Wednesday, August 5, 2015

Jesus wants People to Think (Listen, Understand and Obey)

So Jesus told a parable.. to make people think. 
Jesus had made unmistakable claims about his true identity, and the division was growing between those who accepted and those who rejected them. The religious leaders had already decided Jesus was not the Messiah. The crowds who followed him, listening to his teaching and observing his miracles, wondered if Jesus could be the “Son of David” (Matthew 12:23), but their leaders told them he was not.

Jesus began using stories to get his listeners to think. These “parables” in all of the Gospel stories, hid the truth from those who had already made up their minds to reject Jesus. Those who truly wanted to know Jesus, however, would understand his words (and at least want, desire to understand it). This first parable features a farmer, seeds, and soils. In ancient Israel, farmers sowed the seeds by hand. Walking across the field, the farmer would plant the seeds by scattering handfuls of seed from a large bag slung across the shoulders.

Here is the first parable. Jesus said, “Listen! A farmer went out to plant some seeds. As he scattered them across his field, some seeds fell on a footpath, and the birds came and ate them. Other seeds fell on shallow soil with underlying rock. The seeds sprouted quickly because the soil was shallow. But the plants soon wilted under the hot sun, and since they didn’t have deep roots, they died. Other seeds fell among thorns that grew up and chocked out the tender plants. Still other seeds fell on fertile soil, and they produced a crop that was thirty, sixty, and even a hundred times as much as had been planted! Anyone with ears to hear should listen and understand” (Matthew 13:3-9, NLT).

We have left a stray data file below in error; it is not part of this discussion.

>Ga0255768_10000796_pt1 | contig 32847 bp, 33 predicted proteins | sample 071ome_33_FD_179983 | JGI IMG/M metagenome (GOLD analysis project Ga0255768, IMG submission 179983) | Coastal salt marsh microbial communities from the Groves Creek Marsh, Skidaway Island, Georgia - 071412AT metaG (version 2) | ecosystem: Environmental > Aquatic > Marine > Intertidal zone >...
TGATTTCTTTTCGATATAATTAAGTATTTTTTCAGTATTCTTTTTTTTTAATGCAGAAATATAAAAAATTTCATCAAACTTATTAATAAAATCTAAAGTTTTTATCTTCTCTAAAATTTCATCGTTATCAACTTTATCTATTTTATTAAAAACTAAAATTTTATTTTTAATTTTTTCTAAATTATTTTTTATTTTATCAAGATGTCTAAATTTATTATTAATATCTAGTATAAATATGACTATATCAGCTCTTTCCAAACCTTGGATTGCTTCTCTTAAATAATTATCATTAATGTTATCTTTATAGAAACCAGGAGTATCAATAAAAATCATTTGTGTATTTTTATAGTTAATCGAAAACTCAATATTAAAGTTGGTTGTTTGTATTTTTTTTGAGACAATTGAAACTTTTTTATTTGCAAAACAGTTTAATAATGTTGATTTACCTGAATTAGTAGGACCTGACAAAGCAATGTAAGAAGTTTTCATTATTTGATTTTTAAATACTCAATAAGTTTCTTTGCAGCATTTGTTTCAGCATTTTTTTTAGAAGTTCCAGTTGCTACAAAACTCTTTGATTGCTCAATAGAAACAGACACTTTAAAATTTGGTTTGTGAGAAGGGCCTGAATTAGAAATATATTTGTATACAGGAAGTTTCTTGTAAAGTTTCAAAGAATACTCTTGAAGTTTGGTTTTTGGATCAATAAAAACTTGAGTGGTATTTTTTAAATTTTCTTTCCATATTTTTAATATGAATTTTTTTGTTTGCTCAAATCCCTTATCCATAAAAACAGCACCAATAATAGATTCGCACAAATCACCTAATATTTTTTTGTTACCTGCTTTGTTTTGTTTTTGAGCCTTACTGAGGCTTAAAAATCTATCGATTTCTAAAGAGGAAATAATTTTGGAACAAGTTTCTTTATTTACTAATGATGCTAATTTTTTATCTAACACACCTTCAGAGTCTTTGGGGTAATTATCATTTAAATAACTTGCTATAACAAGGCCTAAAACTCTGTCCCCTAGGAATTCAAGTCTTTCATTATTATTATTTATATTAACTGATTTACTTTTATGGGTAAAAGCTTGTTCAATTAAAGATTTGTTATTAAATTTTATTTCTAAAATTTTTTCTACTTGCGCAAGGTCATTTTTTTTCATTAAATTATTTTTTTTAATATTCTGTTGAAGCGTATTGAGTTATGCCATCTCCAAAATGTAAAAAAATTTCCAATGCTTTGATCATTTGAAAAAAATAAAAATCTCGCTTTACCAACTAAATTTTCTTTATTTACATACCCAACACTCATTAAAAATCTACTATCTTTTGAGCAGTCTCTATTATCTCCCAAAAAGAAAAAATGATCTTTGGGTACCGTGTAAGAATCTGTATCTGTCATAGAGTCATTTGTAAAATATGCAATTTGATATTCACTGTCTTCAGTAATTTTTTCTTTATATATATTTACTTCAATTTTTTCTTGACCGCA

What does this parable mean? Jesus explained it all in Matthew 13:18-23. Jesus told the disciples that the types of soil in his parable represent the ways that people respond to the Gospel message. Some have hearts so hard, like the “footpath” that the Word of God makes no impression on them. They hear but don’t understand, and Satan, like the birds in the story, snatches the seeds. “Rocky soil,” however, are people who seem to accept God’s Good News but their faith is shallow, not deep or real, and it doesn’t take hold. These people abandon their faith at the first sign of problems or persecution. Then, the seeds that fall among “thorns” sprout and take hold but produce no fruit because they are soon crowded out by weeds – the “worries of this life and the lure of wealth” (Matthew 13:22). These seem to be true believers, but they don’t grow in their faith. At last, other people are like the “fertile” or “good soil” (Matthew 13:23) – they hear the Word and accept it. The seeds penetrate, take root, flourish, and produce fruit. These are the true disciples – those who accept Jesus, believe his Word, and allow him to make a difference in their lives.

Think about this: Satan deceiving acts, worldly worries, the false sense of security brought on by prosperity, and the desire for material things plagued first-century disciples just as they do us today (I’m thinking of my students who will be graduated soon and will enter the workplace-world). Daily routines overcrowd and materialistic pursuits distract believers, choking out God’s Word so that it produces no fruit. God wants us to weed out those thorns, to be fertile ground for his seeds planted in us. “You [that means, us] are permitted to understand the secrets of the Kingdom of Heaven”, said Jesus, “but others are not. To those who listen to my teaching, more understanding will be given, and they will have an abundance of knowledge. But for those who are not listening, even what little understanding they have will be taken away from them” (Matthew 13:11-12, bracket mine). What type of soil [your heart] are you?

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